He couldn't exactly say when it had become a habit-John couldn't imagine going through a day without it now-but he would never forget that first night, sitting in darkness and silence, the weight of it all leaving him lethargic and depressed and so bloody pathetic that he hated himself.

It had been an experiment at first, something he'd seen on the telly once, a commercial for running shoes, probably, but it was incentive enough. Anything would have been. And once he was pushing against the night air, lungs burning and legs cramping and the cold practically tearing at his throat, he knew he wouldn't be able to give it up.

It was a sort of drug, harsh and painful, a deliberate kind of masochism that kept getting less and less as time went on, and John couldn't get enough of it, ran anywhere that was within distance, and farther sometimes if he could help it. The easier it got, the more he ran, little escapes here and there that evolved into daily and even nightly routines.

He couldn't say exactly why he enjoyed it so much, either, especially in the beginning, when barely a block was too much, every pulse of his feet against the pavement a reminder of how old he was, how tired he was. Maybe it was the feeling of getting stronger, like if his body could right itself then his heart and mind could too. Maybe it was the rhythm of it, no music, no audiobook, just the sound of his own ragged breathing and his blood pulsing heavily in his ears. But more likely, it was because of memories of chasing down taxis on foot, or running after mad scientists, or feigning a hostage situation and escaping from the cops. There had never been any shortage of running with Sherlock. Maybe, more than anything else, he missed it.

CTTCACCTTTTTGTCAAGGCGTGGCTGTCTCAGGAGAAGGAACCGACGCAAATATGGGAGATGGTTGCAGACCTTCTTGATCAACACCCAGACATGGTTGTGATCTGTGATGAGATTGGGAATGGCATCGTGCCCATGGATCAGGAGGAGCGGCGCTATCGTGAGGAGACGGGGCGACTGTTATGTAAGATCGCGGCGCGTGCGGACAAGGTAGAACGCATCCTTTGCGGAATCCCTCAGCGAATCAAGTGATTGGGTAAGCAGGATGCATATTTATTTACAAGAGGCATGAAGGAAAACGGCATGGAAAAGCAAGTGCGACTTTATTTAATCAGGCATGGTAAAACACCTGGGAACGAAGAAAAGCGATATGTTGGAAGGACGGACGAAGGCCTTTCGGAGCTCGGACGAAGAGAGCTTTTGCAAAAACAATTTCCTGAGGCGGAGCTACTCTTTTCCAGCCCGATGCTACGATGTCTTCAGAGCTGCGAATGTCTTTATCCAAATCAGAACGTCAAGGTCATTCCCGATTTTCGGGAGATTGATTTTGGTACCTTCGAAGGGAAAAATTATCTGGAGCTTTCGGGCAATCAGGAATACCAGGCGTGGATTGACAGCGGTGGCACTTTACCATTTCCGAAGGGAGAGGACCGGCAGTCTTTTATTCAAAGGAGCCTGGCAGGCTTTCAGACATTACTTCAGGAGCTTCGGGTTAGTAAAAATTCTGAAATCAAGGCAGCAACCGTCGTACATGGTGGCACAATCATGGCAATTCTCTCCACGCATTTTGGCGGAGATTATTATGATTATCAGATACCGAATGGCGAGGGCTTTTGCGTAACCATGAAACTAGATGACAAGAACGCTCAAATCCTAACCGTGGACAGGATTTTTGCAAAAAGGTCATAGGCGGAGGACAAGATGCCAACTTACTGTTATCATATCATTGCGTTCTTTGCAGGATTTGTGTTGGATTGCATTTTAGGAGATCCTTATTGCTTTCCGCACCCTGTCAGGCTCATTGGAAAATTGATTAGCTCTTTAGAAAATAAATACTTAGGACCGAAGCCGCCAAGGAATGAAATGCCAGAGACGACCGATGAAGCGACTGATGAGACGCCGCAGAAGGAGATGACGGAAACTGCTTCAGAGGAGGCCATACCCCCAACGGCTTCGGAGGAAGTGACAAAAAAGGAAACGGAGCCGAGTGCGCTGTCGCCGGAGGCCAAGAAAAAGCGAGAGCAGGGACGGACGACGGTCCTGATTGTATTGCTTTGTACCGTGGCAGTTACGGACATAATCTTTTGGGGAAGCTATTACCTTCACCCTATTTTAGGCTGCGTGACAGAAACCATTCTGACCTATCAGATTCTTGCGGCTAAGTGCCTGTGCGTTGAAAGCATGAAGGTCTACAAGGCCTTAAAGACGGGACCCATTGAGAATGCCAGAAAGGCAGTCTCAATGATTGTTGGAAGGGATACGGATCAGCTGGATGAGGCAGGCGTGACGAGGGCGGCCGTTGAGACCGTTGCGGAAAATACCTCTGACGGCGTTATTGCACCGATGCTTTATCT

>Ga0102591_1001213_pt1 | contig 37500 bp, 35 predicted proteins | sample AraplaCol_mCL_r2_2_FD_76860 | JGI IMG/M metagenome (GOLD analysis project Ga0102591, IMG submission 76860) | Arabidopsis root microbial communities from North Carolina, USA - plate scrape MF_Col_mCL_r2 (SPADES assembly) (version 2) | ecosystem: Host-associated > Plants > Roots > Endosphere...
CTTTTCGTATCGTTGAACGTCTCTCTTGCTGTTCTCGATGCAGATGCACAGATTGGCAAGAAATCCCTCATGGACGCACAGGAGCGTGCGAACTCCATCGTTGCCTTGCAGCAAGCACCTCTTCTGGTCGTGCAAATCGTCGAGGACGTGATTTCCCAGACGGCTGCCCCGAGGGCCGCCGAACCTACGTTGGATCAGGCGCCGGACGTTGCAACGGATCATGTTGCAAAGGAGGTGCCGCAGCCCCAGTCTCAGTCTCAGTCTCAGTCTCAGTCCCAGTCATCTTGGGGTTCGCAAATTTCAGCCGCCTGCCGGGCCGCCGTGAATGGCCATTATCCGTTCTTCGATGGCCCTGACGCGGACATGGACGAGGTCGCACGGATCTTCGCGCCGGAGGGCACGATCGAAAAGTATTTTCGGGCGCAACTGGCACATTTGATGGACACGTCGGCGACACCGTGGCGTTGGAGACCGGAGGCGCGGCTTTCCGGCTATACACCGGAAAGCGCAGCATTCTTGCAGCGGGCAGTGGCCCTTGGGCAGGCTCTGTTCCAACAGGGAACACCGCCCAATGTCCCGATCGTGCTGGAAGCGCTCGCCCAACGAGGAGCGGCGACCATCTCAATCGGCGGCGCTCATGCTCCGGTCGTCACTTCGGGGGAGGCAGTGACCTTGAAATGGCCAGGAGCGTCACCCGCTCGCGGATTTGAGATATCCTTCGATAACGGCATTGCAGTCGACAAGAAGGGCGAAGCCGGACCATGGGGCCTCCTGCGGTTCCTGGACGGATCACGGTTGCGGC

No, that wasn't what he missed. He knew that much and always would. But maybe that was why he loved the running. It kept him close to Sherlock in some way. Which kept John from missing him, even if it was only for an hour or two.

Eventually John found himself here, the sun barely an hour over the horizon, the air crisp and refreshing, waking him up. Pinning the number to his sweatshirt, he headed towards the group of people gathering at the edge of the park. It was always going to end up here, he thought, since the first jog around the block. Even if he hadn't known it then, it was obvious now. But it was still hard. Hard to keep up with the runners much younger than him, harder to push through all the way to the end. Harder still after the five mile run, when they released the doves into the sky, in memory of everyone lost. But John was glad that he'd come, thought maybe he'd put his name down as a volunteer for next year. Because running was a part of his life now. And these 5k or 10k runs for Suicide Awareness made him feel a part of something again, like he wasn't running away anymore.

More like he was running towards something for the first time in a long time.